Considering these aspects, the multifaceted nature of resilience and HRQoL should also be considered in the development of interventions dedicated to patients with MS. However, the literature suggests that the existing interventions for well-being and HRQoL mostly focus on a single dimension (i.e., psychological interventions, physical activity (PA), or socialization programs). Despite the positive impact of interventions focusing on either physical, psychological, or social/interpersonal dimensions, there has been little discussion about the development of comprehensive interventions based on the bio-psycho-social model of the disease (Engel, 1977; McGuire et al., 2015), which might benefit from an integrated approach that takes into account the potential interconnections between biological, psychological, and social factors. Following this line of reasoning in the context of MS, psychological interventions for people with MS do not only have a positive effect on psychological aspects (Moss-Morris et al., 2013; Alschuler et al., 2018; Leclaire et al., 2018; Pakenham et al., 2018) but, investigating the link between mind and body, also on physiological outcomes (e.g., fatigue, physical vitality, sleep disturbances, pain) and on the perception of general health (Pagnini et al., 2014). Conversely, psychological well-being and HRQoL are enhanced by regular PA, which presents the additional advantage of reducing some symptoms of MS. A number of potential benefits have been reported in several reviews (Rietberg et al., 2004; Garrett and Coote, 2009; Andreasen et al., 2011; Motl and Pilutti, 2012; Latimer-Cheung et al., 2013; Motl, 2014) and meta-analyses (Motl and Gosney, 2008; Snook and Motl, 2009; Paltamaa et al., 2012; Pilutti et al., 2013; Asano and Finlayson, 2014; Ensari et al., 2014) for patients with mild or moderate MS performing PA, thus indicating that PA enhances health-related fitness and reduces impairment (Latimer-Cheung et al., 2013), fatigue symptoms (Andreasen et al., 2011; Pilutti et al., 2013; Asano and Finlayson, 2014), and depression (Ensari et al., 2014), strengthens balance (Paltamaa et al., 2012), reinforces walking function (Snook and Motl, 2009), and increases QoL (Motl and Gosney, 2008). To sum up, these exemplary interventions specifically targeting psychological and/or physical outcomes might be beneficial in all the domains of HRQoL. As regards the social domain, socialization and interpersonal relationships are aspects significantly influencing patients’ psychological well-being and illness perception. Moreover, social capital and social support have been shown to be associated with the physical and psychological impact of MS (Koutsogeorgou et al., 2019; Reyes et al., 2020).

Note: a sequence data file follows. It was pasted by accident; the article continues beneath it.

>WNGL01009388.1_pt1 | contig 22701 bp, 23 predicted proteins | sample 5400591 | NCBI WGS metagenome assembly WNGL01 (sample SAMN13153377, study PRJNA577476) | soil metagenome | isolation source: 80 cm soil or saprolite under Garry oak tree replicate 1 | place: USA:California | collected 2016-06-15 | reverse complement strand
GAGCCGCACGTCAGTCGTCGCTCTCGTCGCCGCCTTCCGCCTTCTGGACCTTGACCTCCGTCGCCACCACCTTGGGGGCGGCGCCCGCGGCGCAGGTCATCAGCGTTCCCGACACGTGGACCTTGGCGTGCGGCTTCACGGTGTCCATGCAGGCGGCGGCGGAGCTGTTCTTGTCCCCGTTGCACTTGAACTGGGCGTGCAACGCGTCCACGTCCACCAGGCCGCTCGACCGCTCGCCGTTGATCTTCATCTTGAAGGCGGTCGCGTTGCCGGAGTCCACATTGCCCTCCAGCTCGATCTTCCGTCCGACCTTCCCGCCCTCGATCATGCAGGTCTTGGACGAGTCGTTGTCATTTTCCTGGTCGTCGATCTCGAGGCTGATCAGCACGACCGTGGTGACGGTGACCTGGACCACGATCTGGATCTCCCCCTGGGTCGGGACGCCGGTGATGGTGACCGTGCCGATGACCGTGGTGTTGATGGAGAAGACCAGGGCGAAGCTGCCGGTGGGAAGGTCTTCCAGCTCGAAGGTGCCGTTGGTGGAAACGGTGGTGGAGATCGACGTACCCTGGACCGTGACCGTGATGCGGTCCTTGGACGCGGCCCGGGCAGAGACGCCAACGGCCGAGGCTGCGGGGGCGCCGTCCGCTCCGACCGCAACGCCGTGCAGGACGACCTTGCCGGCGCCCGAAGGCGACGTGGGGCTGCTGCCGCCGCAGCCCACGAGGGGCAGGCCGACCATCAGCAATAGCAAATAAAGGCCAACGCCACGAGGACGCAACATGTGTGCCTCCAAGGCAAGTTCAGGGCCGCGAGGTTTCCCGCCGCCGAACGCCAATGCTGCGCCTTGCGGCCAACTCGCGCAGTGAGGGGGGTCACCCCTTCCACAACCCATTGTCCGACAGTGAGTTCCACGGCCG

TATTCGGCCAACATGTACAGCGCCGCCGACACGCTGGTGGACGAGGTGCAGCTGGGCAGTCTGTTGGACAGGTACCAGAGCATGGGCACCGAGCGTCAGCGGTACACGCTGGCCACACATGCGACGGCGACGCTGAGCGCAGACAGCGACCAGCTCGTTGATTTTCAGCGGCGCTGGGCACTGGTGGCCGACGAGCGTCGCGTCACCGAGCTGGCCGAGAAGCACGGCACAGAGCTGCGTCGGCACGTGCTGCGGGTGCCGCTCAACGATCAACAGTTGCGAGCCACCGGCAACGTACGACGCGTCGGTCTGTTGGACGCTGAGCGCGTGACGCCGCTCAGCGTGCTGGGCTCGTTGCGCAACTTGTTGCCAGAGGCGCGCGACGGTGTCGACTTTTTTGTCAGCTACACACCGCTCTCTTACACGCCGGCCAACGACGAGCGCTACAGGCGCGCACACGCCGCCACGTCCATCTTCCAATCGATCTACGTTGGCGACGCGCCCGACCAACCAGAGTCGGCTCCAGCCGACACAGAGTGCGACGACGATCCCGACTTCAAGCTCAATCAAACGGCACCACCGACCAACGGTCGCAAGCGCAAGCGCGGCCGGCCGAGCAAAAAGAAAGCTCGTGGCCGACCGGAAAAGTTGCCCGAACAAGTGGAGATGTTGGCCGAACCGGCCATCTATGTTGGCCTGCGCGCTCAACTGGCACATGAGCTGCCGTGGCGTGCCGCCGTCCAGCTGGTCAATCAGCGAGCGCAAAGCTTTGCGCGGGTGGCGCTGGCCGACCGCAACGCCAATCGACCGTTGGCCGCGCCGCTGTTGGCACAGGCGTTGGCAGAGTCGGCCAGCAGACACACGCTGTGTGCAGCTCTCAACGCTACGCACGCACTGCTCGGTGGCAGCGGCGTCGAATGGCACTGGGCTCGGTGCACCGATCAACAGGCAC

Interconnection between bio-psycho-social domains might be evident not only in terms of outcome but also at process level (e.g., participation in intervention). For instance, considering the social domain, the effect of joy, socializing, and fun on people’s commitment to practice regular PA (Wiersma, 2001) has been widely recognized (El-Sherif, 2016). Indeed the opportunity to share the experience with other people and to create social connections can increase the participation rate (Bragg et al., 2009). In recent years, a number of prominent psychological approaches [for a meta-analytic review, see Hagger et al. (2002)] have been used to better understand the factors associated with patients’ participation in PA settings (e.g., projects aimed at promoting an active lifestyle, enhancing daily PA, stimulating the participation in exercise programs). Among them, the integrated behavior change (IBC) model for PA (Hagger and Chatzisarantis, 2014) has received widespread attention and has been successfully applied to patients. Indeed this model incorporates the very latest thinking on the psychological influences on behavior change and applies it to PA behavior. Many theories and models applied to PA behavior have intention or motivation as the focal construct, but the IBC model proposed an integration of these models. Adopting the IBC model as theoretical background in the assessment will allow exploring the volitional process of MS patients and the processes by which intentions are converted into behaviors to determine potential psycho-social factors influencing PA. In the MS field, patients with MS seem to be less active than healthy people (Motl, 2014). Some of the main reasons reported in the literature for MS patients’ lower activity are fatigue, impairment, and lack of time (Asano et al., 2013). Doing exercise in groups, however, has been evaluated as positive, motivating, and supporting (Clarke and Coote, 2015). Nevertheless, a study exploring all factors included in the IBC model in a group of young adults with MS has not been conducted yet. Therefore, exploring to which extent psychological (e.g., resilience, self-efficacy, perceived behavioral control) and situational (e.g., social support, perception of autonomy support) dimensions may impact the intention of young adults with MS to practice PA is crucial for promoting well-being and HrQoL.

Patient Engagement as the Pathway for Grounding and Fostering the Quality of Interventions Designed for People With MS

Considering patients as partners in research is rapidly becoming a central priority for researchers and policy-makers as outlined by Bensing et al. (2013). During the last few years, the topic of patients’ involvement in chronic illness management has become increasingly important. The literature emphasizes the importance of promoting patient engagement through patient involvement, even in the planning and realization of such specific interventions addressed to them. Patient engagement also implies the development of interventions which are adapted to patients’ real needs and wishes and focused on patients’ daily challenges (Arafah et al., 2017). Nevertheless, scarce attention has been paid to the engagement of patients in the creation of such programs (Bensing et al., 2013).